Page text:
The majority of brain development occurs in the first three years of a child’s life so when you play, sing or read to your child and give them time to respond, you will help them make the most of this opportunity.
Why am I doing this? By listening and speaking children develop the ability to think and understand experiences. As your child grows then their language develops and becomes more complex so they are able to have more complex thoughts and ideas. You and the family are the first source of language and learning. Your child will get better through listening and speaking. They need chance to practise words and to hear them.
How can I do more? Talk about the things you see around you and their colours. When you are out and about name the things you see. Explain new words, show shapes that you see around you. Talk about animals as you point them out in a book or if you see them out and about.
Just keep talking and listening.
A puppet can be useful to hold the attention of a child. It can become a little friend to share moments of joy or sadness with, or have a laugh with. It can help your child to communicate. When a child is spell-bound by a puppet they can learn without even realising.
Making a simple sock
puppet with your child
What you will need
Cotton wool or googly eyes
Wool for hair
What to do
Put the sock on your hand, and make a mouth by tucking a bit between your palm and fingers.
Then ask your child where its eyes should be, and stick the cotton wool balls on the sock with glue (or the googly eyes if you have them).
Use a felt tip to draw on a nose.
Cut some wool strands and glue them in place.
Give it a funny name and a silly voice and make your child giggle!
Make bath time a enjoyable part of your child's routine. It can be a very special time shared with you and your toddler. Talk and laugh with your child as you bathe them.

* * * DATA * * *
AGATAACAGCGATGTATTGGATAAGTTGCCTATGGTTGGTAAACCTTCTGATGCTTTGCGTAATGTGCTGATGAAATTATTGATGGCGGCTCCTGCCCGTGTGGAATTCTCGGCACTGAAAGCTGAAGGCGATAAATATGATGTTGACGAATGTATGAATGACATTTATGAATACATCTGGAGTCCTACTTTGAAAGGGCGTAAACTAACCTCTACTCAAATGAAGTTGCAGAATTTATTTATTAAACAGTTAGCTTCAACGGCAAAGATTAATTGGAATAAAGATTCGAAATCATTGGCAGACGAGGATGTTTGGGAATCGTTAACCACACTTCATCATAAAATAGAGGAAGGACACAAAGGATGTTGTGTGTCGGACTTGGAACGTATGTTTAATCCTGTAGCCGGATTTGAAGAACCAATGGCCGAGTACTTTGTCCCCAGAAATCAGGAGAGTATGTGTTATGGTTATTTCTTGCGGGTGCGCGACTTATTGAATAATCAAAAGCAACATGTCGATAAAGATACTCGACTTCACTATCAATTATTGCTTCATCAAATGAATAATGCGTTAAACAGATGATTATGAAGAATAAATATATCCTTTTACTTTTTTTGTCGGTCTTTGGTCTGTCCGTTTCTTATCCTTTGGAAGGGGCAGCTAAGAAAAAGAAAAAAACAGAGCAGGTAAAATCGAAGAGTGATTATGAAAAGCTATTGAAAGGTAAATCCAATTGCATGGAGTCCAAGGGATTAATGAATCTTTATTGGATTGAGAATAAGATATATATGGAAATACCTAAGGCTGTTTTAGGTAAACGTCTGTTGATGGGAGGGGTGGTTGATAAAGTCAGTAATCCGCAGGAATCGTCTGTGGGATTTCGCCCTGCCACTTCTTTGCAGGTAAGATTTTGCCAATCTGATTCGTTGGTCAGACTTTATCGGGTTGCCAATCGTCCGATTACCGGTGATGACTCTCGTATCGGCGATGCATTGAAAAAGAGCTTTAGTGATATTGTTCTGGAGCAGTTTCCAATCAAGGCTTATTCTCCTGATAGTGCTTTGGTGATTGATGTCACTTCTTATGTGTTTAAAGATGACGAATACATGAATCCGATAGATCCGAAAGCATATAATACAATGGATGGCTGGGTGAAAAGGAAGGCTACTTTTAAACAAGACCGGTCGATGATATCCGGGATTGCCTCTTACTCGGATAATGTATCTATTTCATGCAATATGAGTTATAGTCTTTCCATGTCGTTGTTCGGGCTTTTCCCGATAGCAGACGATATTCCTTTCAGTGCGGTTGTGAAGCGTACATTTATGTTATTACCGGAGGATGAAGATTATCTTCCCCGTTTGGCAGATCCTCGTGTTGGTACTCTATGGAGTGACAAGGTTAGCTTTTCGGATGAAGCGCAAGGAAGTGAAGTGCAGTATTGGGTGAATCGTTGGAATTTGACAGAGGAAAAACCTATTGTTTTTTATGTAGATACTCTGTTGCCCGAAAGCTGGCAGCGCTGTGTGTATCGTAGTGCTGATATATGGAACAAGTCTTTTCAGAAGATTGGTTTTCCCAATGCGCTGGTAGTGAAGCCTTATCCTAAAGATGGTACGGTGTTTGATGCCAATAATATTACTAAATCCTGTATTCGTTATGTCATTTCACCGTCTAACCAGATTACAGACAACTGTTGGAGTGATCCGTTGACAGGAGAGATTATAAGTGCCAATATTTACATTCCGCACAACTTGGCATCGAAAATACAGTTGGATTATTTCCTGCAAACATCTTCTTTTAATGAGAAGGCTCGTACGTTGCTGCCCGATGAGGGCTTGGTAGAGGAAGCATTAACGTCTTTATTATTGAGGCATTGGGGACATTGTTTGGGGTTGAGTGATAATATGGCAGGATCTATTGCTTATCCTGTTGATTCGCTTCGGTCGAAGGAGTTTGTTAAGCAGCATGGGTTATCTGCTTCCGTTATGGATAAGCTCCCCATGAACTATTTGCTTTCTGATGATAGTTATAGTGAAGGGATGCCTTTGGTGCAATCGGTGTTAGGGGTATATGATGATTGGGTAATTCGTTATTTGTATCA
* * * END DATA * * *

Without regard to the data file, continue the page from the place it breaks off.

It can also be a very good way of getting them ready to go to bed. If they know they are going to have a chance to have one more play with an adult before sleep time it will reinforce that they are loved and cared for.
When your baby is old enough to sit up, give them a little sponge, a bath toy, or plastic cups. For instance, you might count out loud to see how many little cups of water go into a bigger cup. Check out the site to find 10+ fun things to do in the bath that will encourage discussion. Check out bath time fun.
Rhythm in Words
Enjoy the rhythm in words. Make rhythms out of your child's name or their friends' names. Chant, clap or drum those rhythms out - "Aoi-fe-Sull-i-van" or "Seán-Mac-Lough-lin". Do the same with phrases like "rash-ers-and-saus-a-ges" or "Cork-and-Kil-ken-ny" or "Dub-lin-Dub-lin". See if they can hold their own rhythm while you drum or chant another rhythm at the same time.
Starting Nursery 3- 4
When its time for your child to start nursery it can be very stressful for them.
1) Talk positively about this what it will be like.
2) Talk about what you will need and let them help with choosing what they want to wear. (Try to sort out the clothes the night before to avoid the rush in the morning).